China began 2020 negotiating a treacherous exit from an extended trade war, and then was immediately plunged into the battle against Covid-19. Twelve months later it has emerged, improbably, as the large economy in the best shape.
That strength seems likely to continue in 2021 as global trade keeps recovering and Chinese consumers—badly hit by the lockdowns in early 2020—regain their confidence. In the second half of the year, slowing real-estate and infrastructure investment could prove to be headwinds, although China still seems likely to outperform most major economies. In the longer term, the nation’s outlook still depends on how it manages deteriorating relations with developed democracies and whether President Xi Jinping’s strategy of cross-fertilization between the state and China’s dynamic private sector can really deliver higher efficiency and technological progress.
The case for slowing investment in real estate—a big chunk of the economy which also tends to drive global commodity markets—is straightforward. With retail sales and private-sector investment already back to growth and exports roaring, the policy rationale for keeping mortgage rates low to goose construction is less compelling. Short-term borrowing rates already have risen substantially since June and now sit roughly where they were in late 2019. Mortgage rates, which fell much less than short-term borrowing rates to begin with this year, seem likely to follow soon. Meanwhile weaker gains in house prices and pricier bond financing will squeeze developers.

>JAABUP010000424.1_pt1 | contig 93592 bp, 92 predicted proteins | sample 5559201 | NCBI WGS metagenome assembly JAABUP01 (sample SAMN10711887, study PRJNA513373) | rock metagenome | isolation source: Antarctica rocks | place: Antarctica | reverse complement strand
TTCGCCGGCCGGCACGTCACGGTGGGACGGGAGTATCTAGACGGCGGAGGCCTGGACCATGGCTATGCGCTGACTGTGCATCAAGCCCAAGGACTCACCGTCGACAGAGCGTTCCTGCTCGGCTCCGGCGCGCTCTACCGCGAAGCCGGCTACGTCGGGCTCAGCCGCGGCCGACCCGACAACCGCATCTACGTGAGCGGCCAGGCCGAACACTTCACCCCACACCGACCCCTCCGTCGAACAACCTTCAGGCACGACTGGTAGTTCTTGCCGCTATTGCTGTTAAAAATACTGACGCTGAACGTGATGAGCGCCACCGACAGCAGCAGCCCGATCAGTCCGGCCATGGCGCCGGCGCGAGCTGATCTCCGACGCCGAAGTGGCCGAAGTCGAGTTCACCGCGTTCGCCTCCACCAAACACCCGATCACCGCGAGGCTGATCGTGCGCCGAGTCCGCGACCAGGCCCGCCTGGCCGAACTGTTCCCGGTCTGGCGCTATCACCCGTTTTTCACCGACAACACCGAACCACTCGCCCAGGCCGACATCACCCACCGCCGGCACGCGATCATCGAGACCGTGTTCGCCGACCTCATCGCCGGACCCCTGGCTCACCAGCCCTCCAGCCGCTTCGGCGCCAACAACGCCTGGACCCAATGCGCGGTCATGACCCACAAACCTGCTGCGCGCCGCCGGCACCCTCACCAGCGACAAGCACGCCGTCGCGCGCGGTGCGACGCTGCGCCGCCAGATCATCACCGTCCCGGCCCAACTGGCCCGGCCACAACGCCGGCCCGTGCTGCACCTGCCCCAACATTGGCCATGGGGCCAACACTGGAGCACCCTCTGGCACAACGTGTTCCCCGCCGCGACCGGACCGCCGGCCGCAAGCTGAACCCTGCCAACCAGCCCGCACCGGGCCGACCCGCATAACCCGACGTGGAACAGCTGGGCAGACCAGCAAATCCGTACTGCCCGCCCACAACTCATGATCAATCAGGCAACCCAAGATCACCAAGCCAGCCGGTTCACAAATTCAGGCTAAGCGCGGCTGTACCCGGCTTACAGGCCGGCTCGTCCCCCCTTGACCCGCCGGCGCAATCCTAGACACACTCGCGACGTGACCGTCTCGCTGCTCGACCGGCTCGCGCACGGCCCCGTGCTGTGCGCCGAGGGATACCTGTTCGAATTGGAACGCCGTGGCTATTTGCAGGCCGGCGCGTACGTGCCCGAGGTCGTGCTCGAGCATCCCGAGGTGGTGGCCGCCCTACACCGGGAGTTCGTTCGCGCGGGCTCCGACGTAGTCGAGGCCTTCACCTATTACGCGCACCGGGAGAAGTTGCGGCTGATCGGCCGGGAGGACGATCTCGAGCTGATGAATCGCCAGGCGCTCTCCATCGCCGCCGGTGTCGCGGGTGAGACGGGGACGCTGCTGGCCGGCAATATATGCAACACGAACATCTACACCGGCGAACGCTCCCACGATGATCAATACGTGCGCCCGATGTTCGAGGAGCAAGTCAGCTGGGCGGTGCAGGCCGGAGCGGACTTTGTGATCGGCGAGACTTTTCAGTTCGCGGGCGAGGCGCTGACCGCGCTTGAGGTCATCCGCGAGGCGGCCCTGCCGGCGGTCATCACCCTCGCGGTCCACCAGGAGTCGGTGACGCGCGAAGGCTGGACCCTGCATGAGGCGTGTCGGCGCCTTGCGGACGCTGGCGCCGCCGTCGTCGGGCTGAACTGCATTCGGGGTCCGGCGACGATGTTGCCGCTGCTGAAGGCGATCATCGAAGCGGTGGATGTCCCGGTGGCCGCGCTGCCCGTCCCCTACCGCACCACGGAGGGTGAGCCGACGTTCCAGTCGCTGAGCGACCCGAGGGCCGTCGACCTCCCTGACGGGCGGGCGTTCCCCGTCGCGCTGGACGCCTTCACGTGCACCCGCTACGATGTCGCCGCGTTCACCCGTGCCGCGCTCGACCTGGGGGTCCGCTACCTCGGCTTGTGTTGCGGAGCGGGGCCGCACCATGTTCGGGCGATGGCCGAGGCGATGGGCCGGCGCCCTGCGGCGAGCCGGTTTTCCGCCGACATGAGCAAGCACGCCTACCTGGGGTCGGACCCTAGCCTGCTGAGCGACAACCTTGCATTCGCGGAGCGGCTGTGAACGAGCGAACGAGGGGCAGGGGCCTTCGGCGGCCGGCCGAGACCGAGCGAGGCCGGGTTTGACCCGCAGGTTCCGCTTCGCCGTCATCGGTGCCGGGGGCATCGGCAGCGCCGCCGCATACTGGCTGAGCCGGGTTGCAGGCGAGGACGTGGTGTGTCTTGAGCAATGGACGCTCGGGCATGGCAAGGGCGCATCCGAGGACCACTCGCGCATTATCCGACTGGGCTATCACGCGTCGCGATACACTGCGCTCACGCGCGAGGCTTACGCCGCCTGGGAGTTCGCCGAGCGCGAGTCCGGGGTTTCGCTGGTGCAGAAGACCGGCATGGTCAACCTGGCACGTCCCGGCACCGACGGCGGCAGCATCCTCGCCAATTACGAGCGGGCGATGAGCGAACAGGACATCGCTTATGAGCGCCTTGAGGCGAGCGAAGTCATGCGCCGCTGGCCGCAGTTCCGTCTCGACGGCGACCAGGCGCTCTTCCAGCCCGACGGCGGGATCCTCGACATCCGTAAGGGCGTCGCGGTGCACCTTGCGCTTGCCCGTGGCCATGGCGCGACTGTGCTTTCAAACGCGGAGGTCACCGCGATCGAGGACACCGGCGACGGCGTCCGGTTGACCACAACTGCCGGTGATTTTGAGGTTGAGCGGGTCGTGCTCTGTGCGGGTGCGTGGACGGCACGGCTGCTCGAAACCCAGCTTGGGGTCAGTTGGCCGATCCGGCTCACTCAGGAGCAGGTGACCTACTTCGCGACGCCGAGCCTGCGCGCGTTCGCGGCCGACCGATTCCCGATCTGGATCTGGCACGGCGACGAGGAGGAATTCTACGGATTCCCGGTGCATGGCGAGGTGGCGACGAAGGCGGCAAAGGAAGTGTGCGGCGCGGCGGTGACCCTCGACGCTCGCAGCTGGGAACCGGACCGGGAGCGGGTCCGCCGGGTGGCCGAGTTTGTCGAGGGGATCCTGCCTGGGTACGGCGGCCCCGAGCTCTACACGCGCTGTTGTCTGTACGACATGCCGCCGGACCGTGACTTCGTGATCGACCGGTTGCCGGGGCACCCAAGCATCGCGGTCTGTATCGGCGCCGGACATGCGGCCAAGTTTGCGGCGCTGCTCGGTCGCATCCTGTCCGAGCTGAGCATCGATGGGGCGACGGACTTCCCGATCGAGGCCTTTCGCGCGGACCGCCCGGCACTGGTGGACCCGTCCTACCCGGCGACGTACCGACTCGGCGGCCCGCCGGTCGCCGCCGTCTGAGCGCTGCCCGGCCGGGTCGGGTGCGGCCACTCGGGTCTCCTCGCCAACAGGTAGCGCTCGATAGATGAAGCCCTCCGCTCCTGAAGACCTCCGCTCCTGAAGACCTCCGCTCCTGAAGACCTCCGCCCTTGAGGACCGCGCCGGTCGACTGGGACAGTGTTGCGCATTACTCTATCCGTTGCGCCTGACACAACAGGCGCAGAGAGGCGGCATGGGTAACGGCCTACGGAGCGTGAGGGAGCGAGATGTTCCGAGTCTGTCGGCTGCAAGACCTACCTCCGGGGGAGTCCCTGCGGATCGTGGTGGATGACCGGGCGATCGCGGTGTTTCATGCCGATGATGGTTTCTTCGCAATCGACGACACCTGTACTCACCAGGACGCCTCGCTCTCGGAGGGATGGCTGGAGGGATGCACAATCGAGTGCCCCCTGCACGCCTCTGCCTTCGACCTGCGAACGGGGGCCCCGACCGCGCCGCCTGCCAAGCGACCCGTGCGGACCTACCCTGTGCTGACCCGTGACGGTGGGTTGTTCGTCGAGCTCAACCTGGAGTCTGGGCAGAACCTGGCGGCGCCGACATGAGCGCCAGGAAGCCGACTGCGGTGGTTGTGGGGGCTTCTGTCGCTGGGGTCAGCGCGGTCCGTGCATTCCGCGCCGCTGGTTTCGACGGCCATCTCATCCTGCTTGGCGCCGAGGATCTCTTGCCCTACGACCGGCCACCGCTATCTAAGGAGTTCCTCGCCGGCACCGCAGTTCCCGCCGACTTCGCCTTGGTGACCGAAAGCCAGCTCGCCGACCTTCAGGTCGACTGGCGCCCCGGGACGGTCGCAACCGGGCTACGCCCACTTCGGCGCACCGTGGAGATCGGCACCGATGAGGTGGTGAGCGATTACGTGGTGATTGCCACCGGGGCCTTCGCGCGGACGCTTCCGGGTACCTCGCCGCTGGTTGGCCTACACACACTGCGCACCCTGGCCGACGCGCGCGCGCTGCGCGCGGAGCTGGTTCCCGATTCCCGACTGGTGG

Luckily, China’s consumers are in decent shape to pick up the slack. China’s household savings rate was still about 3 percentage points higher in the third quarter of 2020 than in late 2019 before Covid-19 hit, notes Oxford Economics—implying further room for catch-up growth in spending. Meanwhile, on the external front, China may lose some export market share in late 2021 as other industrial economies ramp back up, but since the overall global economic pie will be growing faster, China’s shipments will probably hold up, too.
Further out, the picture gets more uncertain. With China and the European Union poised to sign a long-stalled bilateral investment treaty, Biden administration efforts to isolate Beijing may be off to a rocky start. But in the longer term, European governments and companies may still struggle to explain to citizens or customers why they are so willing to overlook China’s human rights abuses, including the large-scale internment of China’s Uighur minority in Xinjiang. And China’s demographic advantage is eroding rapidly, meaning boosting productivity is critical. Its pivot toward an import substitution-like economic strategy in high technology carries substantial risk, especially without much-needed financial reforms.
China can bid farewell to 2020 with a clear expectation of smoother seas ahead next year. In 2022 and beyond, the water still looks quite murky.
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Appeared in the December 31, 2020, print edition as ‘China Heads Into 2021 With Wind at Its Back.’